Nicotiana tabacum, also known as cultivated tobacco, is an annually-grown herbaceous plant that belongs to the Solanaceae family. Originated from the tropical and subtropical Americas, Tobacco is a rich source of the alkaloid nicotine and has a long history of use as a herbal medicine and social stimulant. So far, tobacco has been cultivated worldwide, not only as a primary cash crop, but also as an ideal model for the study of plant genetics, molecular biology, and cell biology.
Currently, there are multiple ways for the generation of transgenic tobacco plants. The most widely used method is the Agrobacterium-mediated transformation with leaf disks, which can be induced to produce embryogenic callus and regenerated into whole plants. This method provides genetically stable plants with high transformation efficiency and relatively short turnaround time. On the other side, transient transformation of tobacco can be realized by injecting engineered Agrobacterium into the abaxial surface of the leaf (Figure 1). This method allows temporal modulation of gene expression. Aside from Agrobacterium induction, transformation of tobacco can be performed via other approaches, such as microparticle bombardment and polyethylene glycol (PEG)-mediated transformation of protoplasts.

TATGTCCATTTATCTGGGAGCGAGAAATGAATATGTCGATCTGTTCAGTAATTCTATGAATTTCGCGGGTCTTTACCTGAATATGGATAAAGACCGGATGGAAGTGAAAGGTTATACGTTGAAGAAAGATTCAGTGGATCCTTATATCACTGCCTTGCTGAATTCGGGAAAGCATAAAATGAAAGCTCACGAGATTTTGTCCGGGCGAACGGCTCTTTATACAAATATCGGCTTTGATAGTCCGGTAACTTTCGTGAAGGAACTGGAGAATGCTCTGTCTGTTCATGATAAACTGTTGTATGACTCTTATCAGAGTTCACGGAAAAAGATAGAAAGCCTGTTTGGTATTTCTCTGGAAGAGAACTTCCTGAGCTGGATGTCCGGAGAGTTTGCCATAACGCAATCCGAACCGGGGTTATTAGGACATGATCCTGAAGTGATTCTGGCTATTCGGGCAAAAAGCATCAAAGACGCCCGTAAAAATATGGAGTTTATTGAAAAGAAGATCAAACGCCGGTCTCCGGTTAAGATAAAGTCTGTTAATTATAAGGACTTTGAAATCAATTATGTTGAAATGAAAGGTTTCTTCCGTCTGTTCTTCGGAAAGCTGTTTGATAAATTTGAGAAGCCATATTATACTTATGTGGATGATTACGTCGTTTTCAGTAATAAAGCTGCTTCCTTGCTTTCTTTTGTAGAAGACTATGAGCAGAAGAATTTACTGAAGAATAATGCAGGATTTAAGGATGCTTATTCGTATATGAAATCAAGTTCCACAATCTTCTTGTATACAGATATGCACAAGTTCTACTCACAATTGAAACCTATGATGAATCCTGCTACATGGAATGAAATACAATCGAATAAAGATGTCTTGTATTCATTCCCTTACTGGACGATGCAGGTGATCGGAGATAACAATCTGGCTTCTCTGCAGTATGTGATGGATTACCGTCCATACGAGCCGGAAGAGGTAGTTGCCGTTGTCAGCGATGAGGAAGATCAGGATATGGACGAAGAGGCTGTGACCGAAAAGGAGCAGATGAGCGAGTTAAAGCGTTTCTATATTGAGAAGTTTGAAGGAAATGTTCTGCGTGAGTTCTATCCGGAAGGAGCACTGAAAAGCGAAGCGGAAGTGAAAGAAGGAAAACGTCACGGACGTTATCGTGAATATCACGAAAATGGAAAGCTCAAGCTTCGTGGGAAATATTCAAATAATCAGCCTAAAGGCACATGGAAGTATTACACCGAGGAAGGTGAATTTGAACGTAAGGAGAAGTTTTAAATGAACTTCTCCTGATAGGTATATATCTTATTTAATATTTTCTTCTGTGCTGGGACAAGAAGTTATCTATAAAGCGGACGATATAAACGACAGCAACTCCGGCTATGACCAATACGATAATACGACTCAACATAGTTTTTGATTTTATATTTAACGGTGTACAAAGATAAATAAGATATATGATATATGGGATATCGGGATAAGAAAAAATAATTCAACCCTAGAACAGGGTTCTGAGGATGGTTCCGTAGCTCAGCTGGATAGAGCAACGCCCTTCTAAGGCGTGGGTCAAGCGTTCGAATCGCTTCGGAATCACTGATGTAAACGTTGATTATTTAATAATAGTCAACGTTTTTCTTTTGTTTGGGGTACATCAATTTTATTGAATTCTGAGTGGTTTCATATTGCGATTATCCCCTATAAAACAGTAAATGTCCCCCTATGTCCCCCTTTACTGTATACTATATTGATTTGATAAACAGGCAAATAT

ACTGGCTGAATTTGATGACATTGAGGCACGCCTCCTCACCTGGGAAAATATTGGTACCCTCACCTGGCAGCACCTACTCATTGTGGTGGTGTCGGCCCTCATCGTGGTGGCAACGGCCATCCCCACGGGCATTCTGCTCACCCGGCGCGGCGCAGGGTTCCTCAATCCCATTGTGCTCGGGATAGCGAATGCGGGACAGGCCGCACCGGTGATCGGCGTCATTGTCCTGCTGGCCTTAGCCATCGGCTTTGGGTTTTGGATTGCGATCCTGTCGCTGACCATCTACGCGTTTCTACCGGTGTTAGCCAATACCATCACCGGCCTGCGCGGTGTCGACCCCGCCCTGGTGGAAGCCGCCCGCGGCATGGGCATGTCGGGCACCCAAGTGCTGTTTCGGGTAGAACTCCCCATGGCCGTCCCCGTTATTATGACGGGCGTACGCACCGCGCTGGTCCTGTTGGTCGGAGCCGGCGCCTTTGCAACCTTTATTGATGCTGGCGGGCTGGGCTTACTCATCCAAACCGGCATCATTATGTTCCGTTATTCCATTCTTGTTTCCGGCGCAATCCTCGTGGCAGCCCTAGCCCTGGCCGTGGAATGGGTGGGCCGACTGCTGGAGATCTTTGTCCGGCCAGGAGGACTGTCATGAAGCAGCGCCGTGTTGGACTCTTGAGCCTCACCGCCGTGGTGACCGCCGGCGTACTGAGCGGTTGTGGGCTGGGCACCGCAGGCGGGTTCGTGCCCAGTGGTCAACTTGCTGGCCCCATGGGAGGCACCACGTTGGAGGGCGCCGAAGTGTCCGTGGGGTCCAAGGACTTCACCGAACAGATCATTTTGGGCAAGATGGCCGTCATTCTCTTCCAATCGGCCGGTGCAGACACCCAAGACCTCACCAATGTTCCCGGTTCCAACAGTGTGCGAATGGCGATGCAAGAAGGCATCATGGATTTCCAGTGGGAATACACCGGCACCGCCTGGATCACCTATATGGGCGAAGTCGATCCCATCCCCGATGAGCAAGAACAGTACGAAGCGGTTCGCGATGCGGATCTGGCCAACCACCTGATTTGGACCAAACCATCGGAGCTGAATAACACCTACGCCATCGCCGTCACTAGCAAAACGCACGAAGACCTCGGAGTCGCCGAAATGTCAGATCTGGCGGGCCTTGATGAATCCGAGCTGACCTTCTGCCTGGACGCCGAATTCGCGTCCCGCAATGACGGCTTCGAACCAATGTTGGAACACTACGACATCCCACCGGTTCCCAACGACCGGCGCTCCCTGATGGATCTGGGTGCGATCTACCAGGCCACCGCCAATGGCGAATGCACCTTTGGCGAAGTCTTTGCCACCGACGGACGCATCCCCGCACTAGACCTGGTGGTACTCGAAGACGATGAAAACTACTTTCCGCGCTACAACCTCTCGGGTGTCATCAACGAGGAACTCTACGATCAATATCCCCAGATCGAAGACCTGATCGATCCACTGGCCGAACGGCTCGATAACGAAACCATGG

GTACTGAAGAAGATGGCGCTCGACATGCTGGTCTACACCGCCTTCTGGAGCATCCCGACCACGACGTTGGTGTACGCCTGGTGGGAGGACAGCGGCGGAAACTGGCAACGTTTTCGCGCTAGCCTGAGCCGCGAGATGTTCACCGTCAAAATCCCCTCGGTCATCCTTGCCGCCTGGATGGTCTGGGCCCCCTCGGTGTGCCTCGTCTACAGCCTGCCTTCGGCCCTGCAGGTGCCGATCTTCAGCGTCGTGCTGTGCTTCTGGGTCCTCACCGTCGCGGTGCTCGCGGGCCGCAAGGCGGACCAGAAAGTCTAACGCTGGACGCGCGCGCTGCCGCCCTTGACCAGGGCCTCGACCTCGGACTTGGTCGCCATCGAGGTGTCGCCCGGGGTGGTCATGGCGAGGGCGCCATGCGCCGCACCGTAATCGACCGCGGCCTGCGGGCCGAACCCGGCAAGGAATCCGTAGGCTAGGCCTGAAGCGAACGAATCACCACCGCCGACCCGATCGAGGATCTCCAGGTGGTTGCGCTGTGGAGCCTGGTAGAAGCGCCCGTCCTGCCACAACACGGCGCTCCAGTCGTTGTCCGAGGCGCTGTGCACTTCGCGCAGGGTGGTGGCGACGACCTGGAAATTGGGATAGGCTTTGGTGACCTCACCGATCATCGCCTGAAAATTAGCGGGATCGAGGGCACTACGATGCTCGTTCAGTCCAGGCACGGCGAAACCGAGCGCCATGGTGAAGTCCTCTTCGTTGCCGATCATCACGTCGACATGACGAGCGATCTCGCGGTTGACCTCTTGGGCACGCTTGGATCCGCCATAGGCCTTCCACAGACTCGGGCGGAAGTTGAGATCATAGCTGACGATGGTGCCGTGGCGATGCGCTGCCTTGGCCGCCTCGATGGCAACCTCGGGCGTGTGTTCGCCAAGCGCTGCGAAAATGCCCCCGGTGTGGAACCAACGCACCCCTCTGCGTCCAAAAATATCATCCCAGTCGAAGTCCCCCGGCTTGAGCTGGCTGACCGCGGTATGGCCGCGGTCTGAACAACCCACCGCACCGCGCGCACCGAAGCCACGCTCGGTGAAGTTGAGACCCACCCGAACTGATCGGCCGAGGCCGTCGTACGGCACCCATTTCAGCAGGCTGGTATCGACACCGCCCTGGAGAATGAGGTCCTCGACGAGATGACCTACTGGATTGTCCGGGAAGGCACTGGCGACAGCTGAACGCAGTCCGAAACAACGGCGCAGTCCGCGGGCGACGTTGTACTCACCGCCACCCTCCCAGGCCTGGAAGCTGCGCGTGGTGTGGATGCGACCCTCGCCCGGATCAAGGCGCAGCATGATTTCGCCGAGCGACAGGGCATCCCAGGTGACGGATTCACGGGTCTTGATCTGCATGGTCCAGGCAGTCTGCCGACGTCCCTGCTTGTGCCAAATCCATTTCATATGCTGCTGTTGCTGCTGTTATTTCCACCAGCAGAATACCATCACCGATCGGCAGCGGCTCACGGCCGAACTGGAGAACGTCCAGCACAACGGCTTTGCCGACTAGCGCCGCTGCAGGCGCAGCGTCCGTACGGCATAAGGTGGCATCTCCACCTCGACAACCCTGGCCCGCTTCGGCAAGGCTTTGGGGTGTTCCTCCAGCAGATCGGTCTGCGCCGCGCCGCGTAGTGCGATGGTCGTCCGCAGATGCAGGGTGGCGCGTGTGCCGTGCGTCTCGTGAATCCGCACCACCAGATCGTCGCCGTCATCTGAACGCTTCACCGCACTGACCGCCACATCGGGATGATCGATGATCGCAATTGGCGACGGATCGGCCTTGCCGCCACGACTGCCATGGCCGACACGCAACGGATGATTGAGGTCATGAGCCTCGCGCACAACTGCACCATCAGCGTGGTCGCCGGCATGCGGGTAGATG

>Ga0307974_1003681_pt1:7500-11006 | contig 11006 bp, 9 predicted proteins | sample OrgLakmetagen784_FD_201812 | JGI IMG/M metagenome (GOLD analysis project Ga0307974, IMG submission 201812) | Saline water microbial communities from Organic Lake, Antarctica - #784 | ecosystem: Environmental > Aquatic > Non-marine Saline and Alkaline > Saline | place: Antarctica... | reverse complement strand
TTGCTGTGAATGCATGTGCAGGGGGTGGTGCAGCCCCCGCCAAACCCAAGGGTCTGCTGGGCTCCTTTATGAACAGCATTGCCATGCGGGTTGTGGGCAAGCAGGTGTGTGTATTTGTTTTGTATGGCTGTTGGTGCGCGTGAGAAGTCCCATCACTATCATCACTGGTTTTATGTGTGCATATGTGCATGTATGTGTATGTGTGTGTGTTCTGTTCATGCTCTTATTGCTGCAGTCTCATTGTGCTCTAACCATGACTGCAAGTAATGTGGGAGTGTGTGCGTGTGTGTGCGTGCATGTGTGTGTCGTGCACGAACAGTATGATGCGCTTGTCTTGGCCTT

Lifeasible has developed a highly efficient and feasible platform that covers services for all tobacco transformation methods mentioned above. With superior expertise and years of experience in plant research, we are devoted to offering worldwide customers with customized protocols that are amenable to a number of selection agents including but not limited to kanamycin, hygromycin, glufosinate, and mannose. Moreover, multiple high-class tobacco varieties (Xanthi, NB, K326, yun87, CB-1, SR1, W38, G28, and AK16) and Agrobacterium strains(GV3101, AGL-1, EHA101, EHA105, LBA4404, and C58C1) are also available in our service catalog. We strive to give our customers the highest quality services to acclimate their diverse requirements.
Figure 1. Agrobacterium-mediated transient transformation of tobacco by leaf microinjection (Smith, 2012).